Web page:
The word doesn’t feel strong enough to describe how John Mayer, Cindi Lauper, Fall Out Boy, Whitesnake, and Sheryl Crow are all sitting next to each other in my current playlist and it doesn’t even matter. [Except that you now know my dirty secret about liking that third group I mentioned…]
But that’s not what my post is about!
What I wanted to talk about is music and how it influences writing. Tonight I was packing and I lost myself in my head thinking about Atlantis when a song came on. I had a scene planned out for a later volume, but I had later scrapped it because it didn’t really fit with the storyline. The song put it back and has me re-thinking the entire events of the third book. [I promise that I will tell you what song and what chapter when #3 comes out–Pinky Swear!] I saw everything playing out as if it was a movie trailer in the new vein, and suddenly I knew this was where I had to take the story.
Music has this way of opening up my head, especially if I’m not paying attention on a conscious level to it. I have the best epiphanies, and I create the best artwork when I am able to become lost in music. It’s like my own little world.
There is something to be said for the subconscious being allowed to have free reign; surprising things come bubbling up to the surface when it does. Mine is like a kid left in a room unsupervised–she’s painted the TV, dumped flour everywhere, and is sitting on the floor eating the secret stash of dark chocolate I keep up with the drinking glasses and I have no idea how she got in there.
But I’m not about to stop her… at least, not until she finishes updating my book outlines. *evil grin*
I would be completely remiss if I didn’t say anything on this, even though I am stumbling around mentally, still stunned by the news myself. Please forgive me if I sound a little strange.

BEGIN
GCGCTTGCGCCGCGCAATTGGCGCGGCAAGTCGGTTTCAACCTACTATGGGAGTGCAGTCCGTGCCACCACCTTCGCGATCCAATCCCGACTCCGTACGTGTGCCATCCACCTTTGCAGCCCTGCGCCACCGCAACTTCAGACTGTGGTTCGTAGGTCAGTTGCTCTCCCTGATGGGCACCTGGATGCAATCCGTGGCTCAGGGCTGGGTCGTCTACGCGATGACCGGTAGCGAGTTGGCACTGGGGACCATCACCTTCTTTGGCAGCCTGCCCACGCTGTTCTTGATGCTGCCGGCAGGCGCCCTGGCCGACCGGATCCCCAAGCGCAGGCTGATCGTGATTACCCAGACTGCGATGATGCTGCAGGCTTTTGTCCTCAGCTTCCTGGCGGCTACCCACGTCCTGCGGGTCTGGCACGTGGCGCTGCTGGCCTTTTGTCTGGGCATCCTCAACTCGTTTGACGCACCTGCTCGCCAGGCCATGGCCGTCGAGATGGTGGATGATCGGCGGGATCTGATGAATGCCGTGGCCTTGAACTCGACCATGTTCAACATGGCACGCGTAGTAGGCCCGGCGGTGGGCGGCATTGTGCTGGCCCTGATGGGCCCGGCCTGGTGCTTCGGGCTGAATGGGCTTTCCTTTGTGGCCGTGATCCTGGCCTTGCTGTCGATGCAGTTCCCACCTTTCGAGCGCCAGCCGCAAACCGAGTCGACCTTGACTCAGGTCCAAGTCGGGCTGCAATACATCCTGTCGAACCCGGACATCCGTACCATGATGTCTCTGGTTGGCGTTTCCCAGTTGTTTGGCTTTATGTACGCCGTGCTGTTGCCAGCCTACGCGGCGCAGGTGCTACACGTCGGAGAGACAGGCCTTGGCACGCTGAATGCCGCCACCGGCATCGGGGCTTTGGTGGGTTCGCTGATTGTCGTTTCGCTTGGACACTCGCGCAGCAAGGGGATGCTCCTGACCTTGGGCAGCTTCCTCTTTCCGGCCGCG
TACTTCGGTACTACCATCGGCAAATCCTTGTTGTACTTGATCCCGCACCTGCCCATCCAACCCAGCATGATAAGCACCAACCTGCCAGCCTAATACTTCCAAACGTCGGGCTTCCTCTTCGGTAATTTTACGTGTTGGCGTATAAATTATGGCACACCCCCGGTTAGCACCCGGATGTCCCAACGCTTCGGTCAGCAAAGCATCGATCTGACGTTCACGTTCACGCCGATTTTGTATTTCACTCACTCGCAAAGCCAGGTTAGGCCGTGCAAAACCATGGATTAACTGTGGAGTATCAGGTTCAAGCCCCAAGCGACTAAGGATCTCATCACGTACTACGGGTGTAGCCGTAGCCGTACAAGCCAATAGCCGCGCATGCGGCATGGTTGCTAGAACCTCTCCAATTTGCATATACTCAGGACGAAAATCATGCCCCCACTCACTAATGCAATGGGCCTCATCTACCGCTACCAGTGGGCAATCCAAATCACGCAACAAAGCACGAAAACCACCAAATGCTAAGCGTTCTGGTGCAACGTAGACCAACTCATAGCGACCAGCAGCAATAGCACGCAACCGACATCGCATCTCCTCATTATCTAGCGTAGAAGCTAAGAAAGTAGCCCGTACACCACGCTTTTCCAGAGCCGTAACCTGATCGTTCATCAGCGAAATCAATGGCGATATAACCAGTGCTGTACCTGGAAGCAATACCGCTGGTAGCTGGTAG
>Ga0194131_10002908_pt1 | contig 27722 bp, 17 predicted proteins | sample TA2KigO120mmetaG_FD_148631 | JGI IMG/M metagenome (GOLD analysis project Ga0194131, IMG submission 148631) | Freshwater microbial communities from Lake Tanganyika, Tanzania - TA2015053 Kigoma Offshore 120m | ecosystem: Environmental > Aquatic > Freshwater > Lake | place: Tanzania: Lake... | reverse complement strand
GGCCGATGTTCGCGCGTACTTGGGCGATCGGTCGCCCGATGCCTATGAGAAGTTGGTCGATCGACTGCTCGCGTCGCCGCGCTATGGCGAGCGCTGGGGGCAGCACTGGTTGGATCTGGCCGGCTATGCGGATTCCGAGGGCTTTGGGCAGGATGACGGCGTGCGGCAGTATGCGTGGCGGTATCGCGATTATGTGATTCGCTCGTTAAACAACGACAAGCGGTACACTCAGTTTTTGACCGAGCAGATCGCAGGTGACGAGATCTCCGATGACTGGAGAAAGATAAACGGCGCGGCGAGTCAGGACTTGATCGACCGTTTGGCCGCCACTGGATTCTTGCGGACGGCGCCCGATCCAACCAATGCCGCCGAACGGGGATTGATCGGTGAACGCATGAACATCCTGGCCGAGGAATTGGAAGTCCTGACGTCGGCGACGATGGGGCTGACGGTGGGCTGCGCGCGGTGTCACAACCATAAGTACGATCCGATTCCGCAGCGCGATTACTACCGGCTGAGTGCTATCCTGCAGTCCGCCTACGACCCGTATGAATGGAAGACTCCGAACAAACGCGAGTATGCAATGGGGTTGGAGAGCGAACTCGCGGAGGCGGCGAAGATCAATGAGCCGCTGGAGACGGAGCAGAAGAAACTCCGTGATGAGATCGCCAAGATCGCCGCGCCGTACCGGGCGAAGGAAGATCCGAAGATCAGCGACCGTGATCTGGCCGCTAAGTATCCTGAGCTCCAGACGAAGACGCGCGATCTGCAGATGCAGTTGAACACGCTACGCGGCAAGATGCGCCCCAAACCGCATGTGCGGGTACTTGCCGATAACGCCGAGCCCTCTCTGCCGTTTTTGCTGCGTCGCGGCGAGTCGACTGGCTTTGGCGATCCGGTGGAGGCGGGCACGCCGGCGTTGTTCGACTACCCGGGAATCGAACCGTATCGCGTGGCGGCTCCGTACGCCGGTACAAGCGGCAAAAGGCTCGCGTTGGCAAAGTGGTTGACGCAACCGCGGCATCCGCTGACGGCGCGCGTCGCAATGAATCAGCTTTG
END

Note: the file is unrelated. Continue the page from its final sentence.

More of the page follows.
One of my favorite authors, and a huge inspiration of mine, Sir Terry Pratchett, died today.
I know he struggled with a rare form of Alzheimer’s, and I know I saw it in the way his writing had become subtly different over the past few years. I didn’t expect it to happen as soon as it did, though.
I didn’t discover his books until I was in my late teens, introduced to them through my husband’s older brother. I started with the The Colour of Magic–the first book in the Discworld series–and when I finished, I wondered where these books had been all my life. I’ve devoured them all over the past twelve years [with the exception of Raising Steam; I haven’t had a chance to read that one yet] and I am crushed that there will be no more adventures on the Disc after the volume he finished last year is released.
I am not usually affected by the deaths of famous people, and I’ve always thought that those who went on and on about it like they had lost a family member were a little strange.
Today that person is me, and I completely understand now.
I feel like I’ve lost a beloved grandfather, one who was a master storyteller and understood how my mind worked; knowing exactly what to say to make me laugh, even when other people would deem the moment inappropriate for it. But hidden underneath that outer layer of comedy was a core full of surprisingly deep insights about life, humans, and our perceptions of the world around us. The humor led you to think, to feel, and to take a better look at the world around us–not just at the world inside the story.
The world has truly lost a legend, and I am not ashamed to admit that I have been crying off an on since this morning over it. As an author myself, I can only hope to have a minute amount of the same wit, spirit, and skill in my own works that he poured into all of his.
As Granny Weatherwax’s sign said: “I ATE’NT DEAD“. Your body may have died, but your soul will live on forever in your works. You even said it yourself:
“Do you not know that a man is not dead while his name is still spoken?”–Going Postal
Now you are at peace. Your words will persist, and your fans will always speak your name, thus making you immortal.
You will never be forgotten, Sir Terry Pratchett. Never.
* Or a LCD and pixels if you’re into e-books. I won’t judge–except to say that e-books don’t smell nearly as nice as a dead tree copy does.